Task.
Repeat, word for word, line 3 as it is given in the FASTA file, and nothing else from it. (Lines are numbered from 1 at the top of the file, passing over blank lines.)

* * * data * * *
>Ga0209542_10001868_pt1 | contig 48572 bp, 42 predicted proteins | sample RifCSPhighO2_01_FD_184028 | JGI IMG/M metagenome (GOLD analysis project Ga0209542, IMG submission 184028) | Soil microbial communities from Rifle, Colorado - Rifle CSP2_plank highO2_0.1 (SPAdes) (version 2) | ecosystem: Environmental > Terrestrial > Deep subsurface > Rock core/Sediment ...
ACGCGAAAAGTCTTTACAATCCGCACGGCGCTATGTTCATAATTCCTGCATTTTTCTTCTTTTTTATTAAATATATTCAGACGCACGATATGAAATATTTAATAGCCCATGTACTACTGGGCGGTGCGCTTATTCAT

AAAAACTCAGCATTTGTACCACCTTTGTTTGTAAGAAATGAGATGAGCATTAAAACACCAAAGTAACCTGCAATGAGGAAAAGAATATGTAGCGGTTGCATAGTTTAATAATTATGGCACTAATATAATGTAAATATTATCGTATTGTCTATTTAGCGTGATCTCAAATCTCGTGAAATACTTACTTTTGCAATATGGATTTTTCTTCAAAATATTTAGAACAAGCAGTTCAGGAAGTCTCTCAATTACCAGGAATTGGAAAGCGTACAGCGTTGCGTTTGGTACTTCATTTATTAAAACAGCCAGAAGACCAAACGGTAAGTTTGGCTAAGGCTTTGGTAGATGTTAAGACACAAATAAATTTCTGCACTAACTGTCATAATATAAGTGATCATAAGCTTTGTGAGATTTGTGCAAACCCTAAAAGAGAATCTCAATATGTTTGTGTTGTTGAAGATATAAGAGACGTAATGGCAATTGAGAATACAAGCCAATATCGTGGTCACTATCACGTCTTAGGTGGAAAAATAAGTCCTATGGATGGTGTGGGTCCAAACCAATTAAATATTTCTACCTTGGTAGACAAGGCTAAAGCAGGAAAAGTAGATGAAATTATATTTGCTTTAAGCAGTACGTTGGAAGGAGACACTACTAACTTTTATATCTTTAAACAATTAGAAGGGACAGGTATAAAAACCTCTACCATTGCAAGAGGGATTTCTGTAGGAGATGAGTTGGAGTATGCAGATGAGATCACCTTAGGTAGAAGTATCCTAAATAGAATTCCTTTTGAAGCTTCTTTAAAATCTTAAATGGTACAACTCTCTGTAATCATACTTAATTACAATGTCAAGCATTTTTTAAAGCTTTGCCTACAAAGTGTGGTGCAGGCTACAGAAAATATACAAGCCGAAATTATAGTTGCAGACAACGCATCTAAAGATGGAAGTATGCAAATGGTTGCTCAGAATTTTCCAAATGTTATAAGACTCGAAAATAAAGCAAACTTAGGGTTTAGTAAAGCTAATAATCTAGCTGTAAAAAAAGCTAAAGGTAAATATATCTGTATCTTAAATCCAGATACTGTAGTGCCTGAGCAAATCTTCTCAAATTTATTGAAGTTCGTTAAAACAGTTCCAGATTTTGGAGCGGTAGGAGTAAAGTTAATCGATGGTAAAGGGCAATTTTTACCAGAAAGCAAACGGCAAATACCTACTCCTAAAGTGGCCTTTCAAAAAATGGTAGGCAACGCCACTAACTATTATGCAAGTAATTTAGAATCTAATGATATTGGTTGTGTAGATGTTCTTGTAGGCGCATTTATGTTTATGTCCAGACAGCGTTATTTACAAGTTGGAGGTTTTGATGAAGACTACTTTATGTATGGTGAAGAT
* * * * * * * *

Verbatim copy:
AAAAACTCAGCATTTGTACCACCTTTGTTTGTAAGAAATGAGATGAGCATTAAAACACCAAAGTAACCTGCAATGAGGAAAAGAATATGTAGCGGTTGCATAGTTTAATAATTATGGCACTAATATAATGTAAATATTATCGTATTGTCTATTTAGCGTGATCTCAAATCTCGTGAAATACTTACTTTTGCAATATGGATTTTTCTTCAAAATATTTAGAACAAGCAGTTCAGGAAGTCTCTCAATTACCAGGAATTGGAAAGCGTACAGCGTTGCGTTTGGTACTTCATTTATTAAAACAGCCAGAAGACCAAACGGTAAGTTTGGCTAAGGCTTTGGTAGATGTTAAGACACAAATAAATTTCTGCACTAACTGTCATAATATAAGTGATCATAAGCTTTGTGAGATTTGTGCAAACCCTAAAAGAGAATCTCAATATGTTTGTGTTGTTGAAGATATAAGAGACGTAATGGCAATTGAGAATACAAGCCAATATCGTGGTCACTATCACGTCTTAGGTGGAAAAATAAGTCCTATGGATGGTGTGGGTCCAAACCAATTAAATATTTCTACCTTGGTAGACAAGGCTAAAGCAGGAAAAGTAGATGAAATTATATTTGCTTTAAGCAGTACGTTGGAAGGAGACACTACTAACTTTTATATCTTTAAACAATTAGAAGGGACAGGTATAAAAACCTCTACCATTGCAAGAGGGATTTCTGTAGGAGATGAGTTGGAGTATGCAGATGAGATCACCTTAGGTAGAAGTATCCTAAATAGAATTCCTTTTGAAGCTTCTTTAAAATCTTAAATGGTACAACTCTCTGTAATCATACTTAATTACAATGTCAAGCATTTTTTAAAGCTTTGCCTACAAAGTGTGGTGCAGGCTACAGAAAATATACAAGCCGAAATTATAGTTGCAGACAACGCATCTAAAGATGGAAGTATGCAAATGGTTGCTCAGAATTTTCCAAATGTTATAAGACTCGAAAATAAAGCAAACTTAGGGTTTAGTAAAGCTAATAATCTAGCTGTAAAAAAAGCTAAAGGTAAATATATCTGTATCTTAAATCCAGATACTGTAGTGCCTGAGCAAATCTTCTCAAATTTATTGAAGTTCGTTAAAACAGTTCCAGATTTTGGAGCGGTAGGAGTAAAGTTAATCGATGGTAAAGGGCAATTTTTACCAGAAAGCAAACGGCAAATACCTACTCCTAAAGTGGCCTTTCAAAAAATGGTAGGCAACGCCACTAACTATTATGCAAGTAATTTAGAATCTAATGATATTGGTTGTGTAGATGTTCTTGTAGGCGCATTTATGTTTATGTCCAGACAGCGTTATTTACAAGTTGGAGGTTTTGATGAAGACTACTTTATGTATGGTGAAGAT